Our nation is obviously in dire need of health care reform for more reasons than this. Unfortunately efforts so far have underwhelming and/or misguided. Ideally this reform would put  affordable health care within reach of all Americans.

The objective of current health reform efforts should not be to abolish the employment-based system to which so many Americans feel attached, brittle and expensive as that system may be. Instead, the aim should be to develop a robust, parallel system of fully portable insurance that individuals or families can purchase on their own, in a properly regulated and organized market, with public subsidies where deemed necessary. As my earlier posts to this blog sought to explain, this can be done in a variety of ways. [NY Times again]

And reform could well be a boon for economic/entrepreneurial growth:

The high costs of health care are:

Hurting U.S. competitiveness. Employers pay more than 50% of the costs of health care, hurting their competitive positions versus competitors from other countries. For example, General Motors’ costs are $1,000 more per car just due to the costs of health insurance.

Hurting job growth. Small companies are the engine for job growth, but because many small employers do not provide health insurance for their employees, employees are often reluctant to leave large firms and the benefits these firms provide. This could be remedied if tax laws were changed to treat employer-purchased health insurance (which today is a non-taxable company expense) the same as giving employees money to purchase their own insurance (which is treated as taxable income for the employee). [snippet from Harvard Business School]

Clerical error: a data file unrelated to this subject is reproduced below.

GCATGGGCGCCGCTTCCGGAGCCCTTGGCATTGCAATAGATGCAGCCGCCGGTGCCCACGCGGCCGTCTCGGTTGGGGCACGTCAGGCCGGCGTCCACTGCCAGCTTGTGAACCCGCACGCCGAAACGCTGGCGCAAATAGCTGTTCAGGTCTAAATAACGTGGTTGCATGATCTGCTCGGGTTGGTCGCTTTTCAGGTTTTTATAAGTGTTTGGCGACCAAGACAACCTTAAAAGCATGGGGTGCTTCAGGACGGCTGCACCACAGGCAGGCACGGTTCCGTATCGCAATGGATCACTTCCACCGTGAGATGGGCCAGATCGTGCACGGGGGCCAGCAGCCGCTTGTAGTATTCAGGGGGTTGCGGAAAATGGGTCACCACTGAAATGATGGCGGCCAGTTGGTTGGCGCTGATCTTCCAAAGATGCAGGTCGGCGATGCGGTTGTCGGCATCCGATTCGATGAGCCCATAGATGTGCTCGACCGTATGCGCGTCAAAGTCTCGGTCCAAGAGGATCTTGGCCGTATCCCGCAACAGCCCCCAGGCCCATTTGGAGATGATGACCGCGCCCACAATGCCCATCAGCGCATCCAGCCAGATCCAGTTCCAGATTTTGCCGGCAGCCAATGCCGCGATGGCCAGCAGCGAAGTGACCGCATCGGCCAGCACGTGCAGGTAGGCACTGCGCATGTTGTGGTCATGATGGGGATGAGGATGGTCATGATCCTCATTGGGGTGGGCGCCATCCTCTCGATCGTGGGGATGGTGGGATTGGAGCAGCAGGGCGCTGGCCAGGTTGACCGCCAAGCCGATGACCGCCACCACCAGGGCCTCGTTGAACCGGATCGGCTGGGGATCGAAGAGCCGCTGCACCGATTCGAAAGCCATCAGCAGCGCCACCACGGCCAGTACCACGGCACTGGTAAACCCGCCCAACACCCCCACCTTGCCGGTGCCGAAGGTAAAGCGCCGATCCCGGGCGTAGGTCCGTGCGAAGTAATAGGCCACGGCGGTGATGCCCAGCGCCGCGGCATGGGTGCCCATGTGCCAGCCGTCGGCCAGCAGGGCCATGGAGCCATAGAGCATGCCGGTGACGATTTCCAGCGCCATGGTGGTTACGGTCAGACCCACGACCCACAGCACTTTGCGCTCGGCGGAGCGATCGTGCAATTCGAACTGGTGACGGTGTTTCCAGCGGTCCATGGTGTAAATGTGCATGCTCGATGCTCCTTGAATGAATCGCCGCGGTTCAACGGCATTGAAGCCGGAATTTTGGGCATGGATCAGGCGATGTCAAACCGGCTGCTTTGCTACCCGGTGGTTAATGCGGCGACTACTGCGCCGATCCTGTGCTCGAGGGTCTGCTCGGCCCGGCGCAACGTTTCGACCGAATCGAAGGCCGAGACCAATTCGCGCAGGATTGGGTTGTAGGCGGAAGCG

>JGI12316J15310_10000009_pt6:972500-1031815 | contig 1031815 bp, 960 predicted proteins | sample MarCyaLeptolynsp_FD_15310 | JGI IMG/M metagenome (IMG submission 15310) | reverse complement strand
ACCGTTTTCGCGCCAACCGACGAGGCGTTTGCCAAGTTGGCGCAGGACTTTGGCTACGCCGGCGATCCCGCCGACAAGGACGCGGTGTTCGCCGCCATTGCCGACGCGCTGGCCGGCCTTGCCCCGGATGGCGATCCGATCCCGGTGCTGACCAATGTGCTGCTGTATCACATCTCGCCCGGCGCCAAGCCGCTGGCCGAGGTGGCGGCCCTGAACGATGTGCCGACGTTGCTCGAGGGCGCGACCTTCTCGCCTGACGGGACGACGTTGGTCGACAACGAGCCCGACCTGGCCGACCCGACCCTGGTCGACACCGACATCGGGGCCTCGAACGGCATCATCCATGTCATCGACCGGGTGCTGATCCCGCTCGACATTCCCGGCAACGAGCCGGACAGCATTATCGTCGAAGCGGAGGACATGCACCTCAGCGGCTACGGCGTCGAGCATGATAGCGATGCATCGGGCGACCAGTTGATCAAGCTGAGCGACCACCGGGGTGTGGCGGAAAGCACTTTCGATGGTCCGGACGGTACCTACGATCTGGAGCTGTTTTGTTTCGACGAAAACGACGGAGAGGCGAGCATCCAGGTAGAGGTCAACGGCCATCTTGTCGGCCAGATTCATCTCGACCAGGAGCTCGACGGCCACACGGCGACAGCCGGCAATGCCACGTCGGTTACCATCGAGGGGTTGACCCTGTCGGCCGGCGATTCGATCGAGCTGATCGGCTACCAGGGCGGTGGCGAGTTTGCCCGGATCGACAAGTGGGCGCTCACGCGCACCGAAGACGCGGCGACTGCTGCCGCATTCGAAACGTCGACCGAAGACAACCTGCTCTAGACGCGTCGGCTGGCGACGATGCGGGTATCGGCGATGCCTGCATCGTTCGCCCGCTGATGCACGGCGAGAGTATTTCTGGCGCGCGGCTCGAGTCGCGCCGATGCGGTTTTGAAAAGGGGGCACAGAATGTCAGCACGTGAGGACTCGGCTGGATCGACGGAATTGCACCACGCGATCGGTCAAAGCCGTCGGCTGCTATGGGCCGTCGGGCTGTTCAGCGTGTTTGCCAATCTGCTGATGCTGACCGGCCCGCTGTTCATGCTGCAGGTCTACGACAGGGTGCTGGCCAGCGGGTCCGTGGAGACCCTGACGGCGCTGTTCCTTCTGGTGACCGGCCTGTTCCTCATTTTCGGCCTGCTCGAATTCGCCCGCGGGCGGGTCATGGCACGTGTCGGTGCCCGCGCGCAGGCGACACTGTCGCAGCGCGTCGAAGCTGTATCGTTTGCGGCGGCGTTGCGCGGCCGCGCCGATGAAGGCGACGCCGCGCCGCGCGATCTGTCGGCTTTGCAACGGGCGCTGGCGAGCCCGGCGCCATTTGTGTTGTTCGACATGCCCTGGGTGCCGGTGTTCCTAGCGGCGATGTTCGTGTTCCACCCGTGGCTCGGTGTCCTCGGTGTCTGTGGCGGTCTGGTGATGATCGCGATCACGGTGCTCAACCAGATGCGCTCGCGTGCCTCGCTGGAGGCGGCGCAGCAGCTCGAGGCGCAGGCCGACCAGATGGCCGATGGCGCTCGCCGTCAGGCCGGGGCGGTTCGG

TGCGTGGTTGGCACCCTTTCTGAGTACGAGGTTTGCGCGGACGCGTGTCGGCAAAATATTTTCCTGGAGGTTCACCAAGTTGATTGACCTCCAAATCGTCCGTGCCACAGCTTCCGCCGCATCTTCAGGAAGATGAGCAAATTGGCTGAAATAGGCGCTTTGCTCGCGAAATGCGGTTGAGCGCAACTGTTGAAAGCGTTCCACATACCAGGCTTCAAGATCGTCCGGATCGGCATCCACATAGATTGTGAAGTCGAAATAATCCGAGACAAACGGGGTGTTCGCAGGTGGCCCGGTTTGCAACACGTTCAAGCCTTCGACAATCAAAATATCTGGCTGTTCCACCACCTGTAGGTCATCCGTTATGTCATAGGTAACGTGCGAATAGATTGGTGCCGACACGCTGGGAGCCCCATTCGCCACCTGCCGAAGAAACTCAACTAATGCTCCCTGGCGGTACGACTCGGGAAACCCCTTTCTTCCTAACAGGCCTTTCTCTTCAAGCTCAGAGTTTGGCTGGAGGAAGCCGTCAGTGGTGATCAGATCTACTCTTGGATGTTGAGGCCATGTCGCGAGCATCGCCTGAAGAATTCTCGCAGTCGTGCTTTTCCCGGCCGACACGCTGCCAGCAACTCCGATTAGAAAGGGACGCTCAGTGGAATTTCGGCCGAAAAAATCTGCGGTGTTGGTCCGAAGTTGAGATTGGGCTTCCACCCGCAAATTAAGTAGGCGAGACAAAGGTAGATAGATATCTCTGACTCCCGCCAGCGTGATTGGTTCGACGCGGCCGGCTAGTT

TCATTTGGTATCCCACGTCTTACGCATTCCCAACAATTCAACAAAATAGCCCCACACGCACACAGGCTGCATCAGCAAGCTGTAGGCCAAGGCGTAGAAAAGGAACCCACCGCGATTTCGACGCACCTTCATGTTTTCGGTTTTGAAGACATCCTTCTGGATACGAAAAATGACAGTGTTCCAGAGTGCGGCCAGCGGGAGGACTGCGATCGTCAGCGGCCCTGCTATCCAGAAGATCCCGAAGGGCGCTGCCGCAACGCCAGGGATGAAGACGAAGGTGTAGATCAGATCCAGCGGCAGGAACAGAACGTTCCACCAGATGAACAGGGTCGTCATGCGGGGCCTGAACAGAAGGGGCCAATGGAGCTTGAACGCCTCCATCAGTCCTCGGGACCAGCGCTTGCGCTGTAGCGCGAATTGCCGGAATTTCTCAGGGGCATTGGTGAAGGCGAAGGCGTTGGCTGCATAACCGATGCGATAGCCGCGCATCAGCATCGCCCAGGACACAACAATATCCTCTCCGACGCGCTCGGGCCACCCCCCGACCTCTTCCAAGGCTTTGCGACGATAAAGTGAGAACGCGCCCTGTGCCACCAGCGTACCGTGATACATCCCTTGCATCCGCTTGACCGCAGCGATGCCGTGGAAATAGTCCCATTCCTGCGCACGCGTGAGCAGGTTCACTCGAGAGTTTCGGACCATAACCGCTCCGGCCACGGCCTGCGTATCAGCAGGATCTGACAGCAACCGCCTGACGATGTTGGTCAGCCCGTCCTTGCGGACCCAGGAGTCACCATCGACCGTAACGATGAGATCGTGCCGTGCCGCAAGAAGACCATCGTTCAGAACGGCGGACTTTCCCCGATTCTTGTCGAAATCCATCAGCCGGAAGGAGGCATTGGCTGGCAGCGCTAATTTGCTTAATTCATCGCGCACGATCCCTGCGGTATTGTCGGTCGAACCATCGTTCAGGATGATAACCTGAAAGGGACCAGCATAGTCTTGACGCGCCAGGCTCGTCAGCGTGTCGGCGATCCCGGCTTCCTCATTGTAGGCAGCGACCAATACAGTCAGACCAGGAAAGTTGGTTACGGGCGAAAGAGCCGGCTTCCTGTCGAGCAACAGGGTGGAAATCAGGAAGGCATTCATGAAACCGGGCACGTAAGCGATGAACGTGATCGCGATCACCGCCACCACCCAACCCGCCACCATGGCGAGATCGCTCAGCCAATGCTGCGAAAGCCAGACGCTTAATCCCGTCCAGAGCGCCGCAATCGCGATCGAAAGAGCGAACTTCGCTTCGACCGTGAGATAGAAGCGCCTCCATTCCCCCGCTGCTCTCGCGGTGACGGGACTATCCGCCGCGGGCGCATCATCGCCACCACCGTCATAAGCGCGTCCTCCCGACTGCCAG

In more detail:

Clearly, health care costs have reached levels that are adversely impacting entrepreneurial activity. One result of the spiraling expenses is the inability of new companies to offer health insurance to their employees. …

A second effect has been to lead many older small firms to reduce health care coverage. … Self-employed people are much less likely than other people to have health insurance. … Small businesses also pay more for health insurance than large companies. …

A third effect of the tremendous rise in health insurance costs over the last decade has been to impose a huge financial burden on new companies. …

Finally, because leaving a job to start a business causes one to give up employer health insurance, the employer-based health insurance system in this country is keeping some people from becoming entrepreneurs. [NY Times, different article]

 

Should health care in the US be properly reformed, this controversy would not be. Employees would be able to get health care some other way. Companies keep money for their business, no longer required to provide services they really shouldn’t have to in the first place (ditto for pensions, I suppose). And thus, the Catholic Church, as an employer, wouldn’t have to worry about indirectly supporting services they oppose, but which many see as essential.